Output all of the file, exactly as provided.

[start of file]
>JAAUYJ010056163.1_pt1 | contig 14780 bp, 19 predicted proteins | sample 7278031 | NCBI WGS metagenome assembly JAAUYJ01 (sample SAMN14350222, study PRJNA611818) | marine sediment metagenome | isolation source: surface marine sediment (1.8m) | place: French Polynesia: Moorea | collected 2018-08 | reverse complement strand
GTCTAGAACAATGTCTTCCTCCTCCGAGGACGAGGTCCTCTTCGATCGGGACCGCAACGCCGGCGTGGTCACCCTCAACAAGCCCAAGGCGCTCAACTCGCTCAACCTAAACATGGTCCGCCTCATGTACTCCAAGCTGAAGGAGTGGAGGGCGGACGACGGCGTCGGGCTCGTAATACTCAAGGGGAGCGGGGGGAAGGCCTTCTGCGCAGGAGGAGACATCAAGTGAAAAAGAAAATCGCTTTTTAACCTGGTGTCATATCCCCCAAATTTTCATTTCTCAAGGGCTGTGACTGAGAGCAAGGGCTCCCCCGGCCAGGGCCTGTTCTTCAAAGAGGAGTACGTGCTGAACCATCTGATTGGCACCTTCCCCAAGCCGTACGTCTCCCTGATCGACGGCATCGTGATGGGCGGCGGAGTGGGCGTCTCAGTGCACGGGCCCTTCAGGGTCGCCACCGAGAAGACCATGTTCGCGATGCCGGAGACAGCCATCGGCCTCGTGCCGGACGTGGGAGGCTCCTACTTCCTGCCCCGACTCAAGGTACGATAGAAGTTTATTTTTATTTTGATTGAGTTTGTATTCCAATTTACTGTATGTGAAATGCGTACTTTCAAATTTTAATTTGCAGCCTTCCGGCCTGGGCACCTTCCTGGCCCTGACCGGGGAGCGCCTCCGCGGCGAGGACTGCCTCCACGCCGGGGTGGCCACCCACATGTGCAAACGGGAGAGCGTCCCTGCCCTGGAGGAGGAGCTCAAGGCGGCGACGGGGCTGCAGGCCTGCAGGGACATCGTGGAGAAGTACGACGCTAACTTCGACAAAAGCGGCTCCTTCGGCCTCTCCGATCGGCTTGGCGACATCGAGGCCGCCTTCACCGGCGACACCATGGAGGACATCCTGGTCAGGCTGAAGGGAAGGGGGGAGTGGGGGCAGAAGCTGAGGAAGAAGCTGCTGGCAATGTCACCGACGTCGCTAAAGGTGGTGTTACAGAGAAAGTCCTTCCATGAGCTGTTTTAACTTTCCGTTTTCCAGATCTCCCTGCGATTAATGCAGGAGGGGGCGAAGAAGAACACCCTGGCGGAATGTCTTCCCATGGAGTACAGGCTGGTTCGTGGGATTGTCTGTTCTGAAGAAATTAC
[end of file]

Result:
>JAAUYJ010056163.1_pt1 | contig 14780 bp, 19 predicted proteins | sample 7278031 | NCBI WGS metagenome assembly JAAUYJ01 (sample SAMN14350222, study PRJNA611818) | marine sediment metagenome | isolation source: surface marine sediment (1.8m) | place: French Polynesia: Moorea | collected 2018-08 | reverse complement strand
GTCTAGAACAATGTCTTCCTCCTCCGAGGACGAGGTCCTCTTCGATCGGGACCGCAACGCCGGCGTGGTCACCCTCAACAAGCCCAAGGCGCTCAACTCGCTCAACCTAAACATGGTCCGCCTCATGTACTCCAAGCTGAAGGAGTGGAGGGCGGACGACGGCGTCGGGCTCGTAATACTCAAGGGGAGCGGGGGGAAGGCCTTCTGCGCAGGAGGAGACATCAAGTGAAAAAGAAAATCGCTTTTTAACCTGGTGTCATATCCCCCAAATTTTCATTTCTCAAGGGCTGTGACTGAGAGCAAGGGCTCCCCCGGCCAGGGCCTGTTCTTCAAAGAGGAGTACGTGCTGAACCATCTGATTGGCACCTTCCCCAAGCCGTACGTCTCCCTGATCGACGGCATCGTGATGGGCGGCGGAGTGGGCGTCTCAGTGCACGGGCCCTTCAGGGTCGCCACCGAGAAGACCATGTTCGCGATGCCGGAGACAGCCATCGGCCTCGTGCCGGACGTGGGAGGCTCCTACTTCCTGCCCCGACTCAAGGTACGATAGAAGTTTATTTTTATTTTGATTGAGTTTGTATTCCAATTTACTGTATGTGAAATGCGTACTTTCAAATTTTAATTTGCAGCCTTCCGGCCTGGGCACCTTCCTGGCCCTGACCGGGGAGCGCCTCCGCGGCGAGGACTGCCTCCACGCCGGGGTGGCCACCCACATGTGCAAACGGGAGAGCGTCCCTGCCCTGGAGGAGGAGCTCAAGGCGGCGACGGGGCTGCAGGCCTGCAGGGACATCGTGGAGAAGTACGACGCTAACTTCGACAAAAGCGGCTCCTTCGGCCTCTCCGATCGGCTTGGCGACATCGAGGCCGCCTTCACCGGCGACACCATGGAGGACATCCTGGTCAGGCTGAAGGGAAGGGGGGAGTGGGGGCAGAAGCTGAGGAAGAAGCTGCTGGCAATGTCACCGACGTCGCTAAAGGTGGTGTTACAGAGAAAGTCCTTCCATGAGCTGTTTTAACTTTCCGTTTTCCAGATCTCCCTGCGATTAATGCAGGAGGGGGCGAAGAAGAACACCCTGGCGGAATGTCTTCCCATGGAGTACAGGCTGGTTCGTGGGATTGTCTGTTCTGAAGAAATTAC